‘Girls of Riyadh’ is worth a read. It has flaws and many critics, but the facts remain:
- It was written by a Saudi Arabian woman
- It was banned
- It caused an uproar in Saudi Arabia
- It went further and shook up the wider Arab world
- It remains extremely popular in the Arab world
The author, Raaja al-Sanea left Saudi Arabia and moved to Chicago, because the book was causing such havoc in her life. An older article on al-AKhbar, says that she is now a practicing dentist, but still answering questions about her book: its artistic value, the lifestyle it represents, whether the book is feminist and more.
I find it interesting that in the article, she says she prefers to think of her book as “humanist”. She sounds uncomfortable with the title “feminist”. As the hubbub around #WomenAgainstFeminism shows, she is not alone.
At bookstores in Dubai, the book is consistently on the top selling shelf, in 2nd or 3rd place. It has been called the “Sex and the City” of Saudi Arabia.
The book has been criticized for not being literature with a capital “L”. It is gossipy and girly. On Good Reads it gets a 3/5 rating. A lot of the criticism stems from the fact that the girls are obsessed with finding a fairy tale love, a shallow and immature pursuit.
It’s true that the book revolves around four women looking for love. And they often have a naive view. At the same time, one has to remember that these women live extremely sheltered lives, segregated from the male population. One of them does become a Dr., but it is very clear in the book that a women depends on a man for her existence in the Kingdom.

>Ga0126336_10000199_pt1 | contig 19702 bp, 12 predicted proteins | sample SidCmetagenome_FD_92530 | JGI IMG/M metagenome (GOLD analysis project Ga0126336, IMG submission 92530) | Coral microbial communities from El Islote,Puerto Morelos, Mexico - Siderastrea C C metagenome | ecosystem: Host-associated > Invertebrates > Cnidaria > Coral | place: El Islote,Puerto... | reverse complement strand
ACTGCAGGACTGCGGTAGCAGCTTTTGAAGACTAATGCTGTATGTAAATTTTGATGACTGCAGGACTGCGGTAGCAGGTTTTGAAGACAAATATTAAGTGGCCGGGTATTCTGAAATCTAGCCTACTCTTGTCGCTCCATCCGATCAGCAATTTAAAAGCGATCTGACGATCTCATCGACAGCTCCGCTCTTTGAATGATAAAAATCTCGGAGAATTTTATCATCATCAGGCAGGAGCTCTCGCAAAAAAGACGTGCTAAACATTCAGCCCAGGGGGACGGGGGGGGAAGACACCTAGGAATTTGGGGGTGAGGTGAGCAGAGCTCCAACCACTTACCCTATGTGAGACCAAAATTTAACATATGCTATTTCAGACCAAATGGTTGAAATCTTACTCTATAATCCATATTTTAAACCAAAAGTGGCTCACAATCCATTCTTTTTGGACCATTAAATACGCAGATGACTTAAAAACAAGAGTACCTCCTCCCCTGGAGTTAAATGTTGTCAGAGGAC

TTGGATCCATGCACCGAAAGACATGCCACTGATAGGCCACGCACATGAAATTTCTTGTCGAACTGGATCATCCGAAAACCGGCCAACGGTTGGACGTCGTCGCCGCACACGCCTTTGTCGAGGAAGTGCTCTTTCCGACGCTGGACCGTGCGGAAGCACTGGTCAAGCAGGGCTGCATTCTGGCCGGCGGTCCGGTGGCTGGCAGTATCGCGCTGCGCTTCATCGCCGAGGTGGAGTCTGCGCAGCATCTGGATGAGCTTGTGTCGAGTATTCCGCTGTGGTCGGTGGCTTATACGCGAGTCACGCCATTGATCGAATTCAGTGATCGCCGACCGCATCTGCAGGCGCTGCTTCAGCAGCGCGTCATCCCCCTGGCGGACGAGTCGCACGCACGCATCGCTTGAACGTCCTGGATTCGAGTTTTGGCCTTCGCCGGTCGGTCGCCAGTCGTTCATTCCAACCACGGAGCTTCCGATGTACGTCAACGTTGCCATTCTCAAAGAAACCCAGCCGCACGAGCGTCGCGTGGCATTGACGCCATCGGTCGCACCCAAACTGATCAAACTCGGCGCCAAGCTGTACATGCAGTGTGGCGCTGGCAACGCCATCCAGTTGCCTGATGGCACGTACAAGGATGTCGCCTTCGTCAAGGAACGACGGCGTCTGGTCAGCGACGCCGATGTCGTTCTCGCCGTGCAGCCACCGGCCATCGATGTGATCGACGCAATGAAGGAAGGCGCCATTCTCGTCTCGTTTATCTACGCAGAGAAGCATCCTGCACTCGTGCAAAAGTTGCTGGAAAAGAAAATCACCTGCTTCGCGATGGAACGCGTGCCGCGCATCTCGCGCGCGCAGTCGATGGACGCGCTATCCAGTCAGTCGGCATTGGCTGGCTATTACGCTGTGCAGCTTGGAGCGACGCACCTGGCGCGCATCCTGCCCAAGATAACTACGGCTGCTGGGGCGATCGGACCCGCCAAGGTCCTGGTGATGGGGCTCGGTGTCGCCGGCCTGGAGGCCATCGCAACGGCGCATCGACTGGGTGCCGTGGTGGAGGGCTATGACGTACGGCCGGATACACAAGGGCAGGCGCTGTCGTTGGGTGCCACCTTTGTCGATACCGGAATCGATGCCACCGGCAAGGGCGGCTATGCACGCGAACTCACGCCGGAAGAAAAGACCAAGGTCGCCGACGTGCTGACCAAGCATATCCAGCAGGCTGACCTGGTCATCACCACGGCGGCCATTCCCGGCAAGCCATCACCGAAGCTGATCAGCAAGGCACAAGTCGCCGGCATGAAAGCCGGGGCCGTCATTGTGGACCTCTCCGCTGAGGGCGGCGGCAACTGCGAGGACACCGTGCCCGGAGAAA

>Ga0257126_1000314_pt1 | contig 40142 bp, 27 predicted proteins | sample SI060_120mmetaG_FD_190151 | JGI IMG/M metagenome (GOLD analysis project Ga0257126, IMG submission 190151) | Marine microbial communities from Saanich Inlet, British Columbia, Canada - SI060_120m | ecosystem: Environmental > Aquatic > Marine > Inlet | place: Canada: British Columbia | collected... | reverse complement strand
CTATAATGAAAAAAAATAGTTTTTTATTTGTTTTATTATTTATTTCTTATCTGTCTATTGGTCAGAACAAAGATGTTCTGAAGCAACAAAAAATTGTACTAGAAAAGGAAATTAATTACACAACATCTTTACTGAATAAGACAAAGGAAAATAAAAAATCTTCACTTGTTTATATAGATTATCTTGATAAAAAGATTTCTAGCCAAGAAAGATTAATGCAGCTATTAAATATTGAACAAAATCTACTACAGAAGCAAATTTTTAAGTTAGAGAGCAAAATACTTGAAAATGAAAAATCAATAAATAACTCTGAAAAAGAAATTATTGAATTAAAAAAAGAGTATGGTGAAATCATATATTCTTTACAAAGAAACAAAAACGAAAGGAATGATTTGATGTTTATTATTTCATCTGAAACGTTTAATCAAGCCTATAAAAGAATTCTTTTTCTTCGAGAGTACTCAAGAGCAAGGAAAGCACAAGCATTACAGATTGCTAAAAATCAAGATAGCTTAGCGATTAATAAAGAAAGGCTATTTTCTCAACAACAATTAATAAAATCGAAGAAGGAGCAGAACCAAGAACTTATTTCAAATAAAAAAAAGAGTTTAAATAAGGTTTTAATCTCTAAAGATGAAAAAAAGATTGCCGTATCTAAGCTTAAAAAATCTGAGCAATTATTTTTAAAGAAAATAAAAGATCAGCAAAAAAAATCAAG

This dependence is not due to a character flaw, like immaturity or weakness. A women can do very little without male permission.
She also depends on her good reputation as a chaste woman. She is being constantly watched and judged by other men and women and these judgements control her fate.
The book has an intimate feel being in the voice of 1 woman. Although it is about Saudi Arabia, I felt like it gave me some insight into Emirati, or Gulf culture as well.
To marry for love is what the Girls of Riyadh want, but their families choose for them and are more interested in a ‘good match’. A good match comes from the right tribe, from the right family, and means to take care of the woman.
In terms of the characters being obsessed with marriage, I know many teachers here that have worked at local schools and by 16, 17 the girls’ talk is all about getting married. I’m sure there are women who have other dreams, thoughts, and desires. I’m sure they wonder about the meaning of life, existence, truth and everything else. The character Michelle, who moves to America and then Dubai, does care about a lot more than just boys.
The reality is Emirati and Saudi girls are destined for marriage, in their late teens/early twenties, and they usually have very little to no choice over who the person will be. The men often don’t have much choice in their marriage either as its arranged by parents, aunts and uncles.
Women in the Emirates do have more freedom than in Saudi Arabia. In my neighborhood, I met a completely covered woman while waiting to cross the street. I could tell she smiled by the crinkly in her eyes as she told me, “I love it here. I can be out and take a walk and cross the street by myself. In Saudi- never. Dubai, I have freedom.”
Women here can drive. In the book, a woman dresses up like a man to take her friends for a ride. Last year, women in Saudi Arabia defied their culture and took to the roads, posting on social media. It prompted a Saudi Arabian comic make a great satire
Is the book perfect? No. Is it a full picture of life in the Kingdom? No. Does it convey an experience to which many young people in the Kingdom can relate to? I think so.